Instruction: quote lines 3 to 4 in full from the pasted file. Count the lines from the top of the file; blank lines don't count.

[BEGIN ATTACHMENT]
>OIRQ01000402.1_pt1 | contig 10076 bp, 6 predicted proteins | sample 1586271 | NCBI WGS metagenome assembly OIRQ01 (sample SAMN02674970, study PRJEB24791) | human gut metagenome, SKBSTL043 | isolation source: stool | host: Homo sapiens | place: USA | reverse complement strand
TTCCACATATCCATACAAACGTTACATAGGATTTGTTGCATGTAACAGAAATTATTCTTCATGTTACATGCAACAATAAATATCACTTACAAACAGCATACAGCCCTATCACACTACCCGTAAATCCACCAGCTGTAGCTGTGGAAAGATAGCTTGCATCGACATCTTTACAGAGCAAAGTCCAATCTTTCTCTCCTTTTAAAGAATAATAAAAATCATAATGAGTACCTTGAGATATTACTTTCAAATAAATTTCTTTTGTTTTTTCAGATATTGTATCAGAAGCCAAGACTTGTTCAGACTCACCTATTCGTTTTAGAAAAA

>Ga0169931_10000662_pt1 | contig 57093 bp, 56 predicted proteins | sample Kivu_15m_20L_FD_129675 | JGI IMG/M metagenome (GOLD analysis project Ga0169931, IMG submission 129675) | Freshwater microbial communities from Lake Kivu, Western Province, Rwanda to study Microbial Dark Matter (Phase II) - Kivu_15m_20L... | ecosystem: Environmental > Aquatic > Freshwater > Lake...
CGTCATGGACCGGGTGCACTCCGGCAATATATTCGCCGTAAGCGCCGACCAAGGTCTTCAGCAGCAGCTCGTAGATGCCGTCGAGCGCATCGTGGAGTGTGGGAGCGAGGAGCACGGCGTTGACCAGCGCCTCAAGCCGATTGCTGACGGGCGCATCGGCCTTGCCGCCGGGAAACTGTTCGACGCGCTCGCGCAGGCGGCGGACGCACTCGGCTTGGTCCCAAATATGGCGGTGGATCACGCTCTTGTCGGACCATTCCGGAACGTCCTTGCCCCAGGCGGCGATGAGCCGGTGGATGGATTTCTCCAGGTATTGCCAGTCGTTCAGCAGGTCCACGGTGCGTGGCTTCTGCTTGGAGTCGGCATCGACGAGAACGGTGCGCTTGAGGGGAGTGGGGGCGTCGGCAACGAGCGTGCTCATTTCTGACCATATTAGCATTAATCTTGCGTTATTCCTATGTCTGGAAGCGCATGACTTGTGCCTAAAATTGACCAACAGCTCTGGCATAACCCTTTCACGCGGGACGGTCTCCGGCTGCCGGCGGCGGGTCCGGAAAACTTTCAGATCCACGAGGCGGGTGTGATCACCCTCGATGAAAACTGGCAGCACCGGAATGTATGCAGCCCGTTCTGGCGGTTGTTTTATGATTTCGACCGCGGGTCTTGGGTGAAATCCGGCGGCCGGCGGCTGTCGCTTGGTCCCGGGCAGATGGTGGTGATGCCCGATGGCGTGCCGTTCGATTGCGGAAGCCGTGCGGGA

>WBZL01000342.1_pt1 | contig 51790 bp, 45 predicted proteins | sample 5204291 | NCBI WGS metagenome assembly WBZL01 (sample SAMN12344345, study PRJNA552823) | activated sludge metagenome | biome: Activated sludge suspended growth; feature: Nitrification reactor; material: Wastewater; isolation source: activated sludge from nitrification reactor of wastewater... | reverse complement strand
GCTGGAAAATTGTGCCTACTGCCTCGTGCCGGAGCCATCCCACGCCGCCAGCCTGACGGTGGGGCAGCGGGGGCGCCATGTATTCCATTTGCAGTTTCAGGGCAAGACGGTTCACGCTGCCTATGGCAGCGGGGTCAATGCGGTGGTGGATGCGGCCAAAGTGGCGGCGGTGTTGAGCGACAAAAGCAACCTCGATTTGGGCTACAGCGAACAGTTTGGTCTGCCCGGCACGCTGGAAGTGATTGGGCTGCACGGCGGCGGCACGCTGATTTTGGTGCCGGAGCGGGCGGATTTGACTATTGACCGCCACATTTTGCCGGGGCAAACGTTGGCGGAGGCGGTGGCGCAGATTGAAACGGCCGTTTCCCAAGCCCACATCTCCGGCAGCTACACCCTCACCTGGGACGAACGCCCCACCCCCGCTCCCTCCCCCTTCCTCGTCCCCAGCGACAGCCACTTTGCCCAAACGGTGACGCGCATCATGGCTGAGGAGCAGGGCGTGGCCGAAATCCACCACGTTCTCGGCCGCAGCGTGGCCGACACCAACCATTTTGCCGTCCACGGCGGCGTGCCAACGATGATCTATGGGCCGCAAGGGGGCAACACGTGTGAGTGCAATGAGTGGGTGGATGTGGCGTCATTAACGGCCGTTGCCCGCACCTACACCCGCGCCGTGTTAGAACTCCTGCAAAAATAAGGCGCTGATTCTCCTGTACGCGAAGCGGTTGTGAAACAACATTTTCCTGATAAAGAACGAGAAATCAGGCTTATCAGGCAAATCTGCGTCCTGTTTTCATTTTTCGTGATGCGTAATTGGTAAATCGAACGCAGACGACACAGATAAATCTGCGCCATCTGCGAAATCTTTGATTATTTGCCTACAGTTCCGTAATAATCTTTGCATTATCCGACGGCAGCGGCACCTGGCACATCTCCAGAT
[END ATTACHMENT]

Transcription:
>Ga0169931_10000662_pt1 | contig 57093 bp, 56 predicted proteins | sample Kivu_15m_20L_FD_129675 | JGI IMG/M metagenome (GOLD analysis project Ga0169931, IMG submission 129675) | Freshwater microbial communities from Lake Kivu, Western Province, Rwanda to study Microbial Dark Matter (Phase II) - Kivu_15m_20L... | ecosystem: Environmental > Aquatic > Freshwater > Lake...
CGTCATGGACCGGGTGCACTCCGGCAATATATTCGCCGTAAGCGCCGACCAAGGTCTTCAGCAGCAGCTCGTAGATGCCGTCGAGCGCATCGTGGAGTGTGGGAGCGAGGAGCACGGCGTTGACCAGCGCCTCAAGCCGATTGCTGACGGGCGCATCGGCCTTGCCGCCGGGAAACTGTTCGACGCGCTCGCGCAGGCGGCGGACGCACTCGGCTTGGTCCCAAATATGGCGGTGGATCACGCTCTTGTCGGACCATTCCGGAACGTCCTTGCCCCAGGCGGCGATGAGCCGGTGGATGGATTTCTCCAGGTATTGCCAGTCGTTCAGCAGGTCCACGGTGCGTGGCTTCTGCTTGGAGTCGGCATCGACGAGAACGGTGCGCTTGAGGGGAGTGGGGGCGTCGGCAACGAGCGTGCTCATTTCTGACCATATTAGCATTAATCTTGCGTTATTCCTATGTCTGGAAGCGCATGACTTGTGCCTAAAATTGACCAACAGCTCTGGCATAACCCTTTCACGCGGGACGGTCTCCGGCTGCCGGCGGCGGGTCCGGAAAACTTTCAGATCCACGAGGCGGGTGTGATCACCCTCGATGAAAACTGGCAGCACCGGAATGTATGCAGCCCGTTCTGGCGGTTGTTTTATGATTTCGACCGCGGGTCTTGGGTGAAATCCGGCGGCCGGCGGCTGTCGCTTGGTCCCGGGCAGATGGTGGTGATGCCCGATGGCGTGCCGTTCGATTGCGGAAGCCGTGCGGGA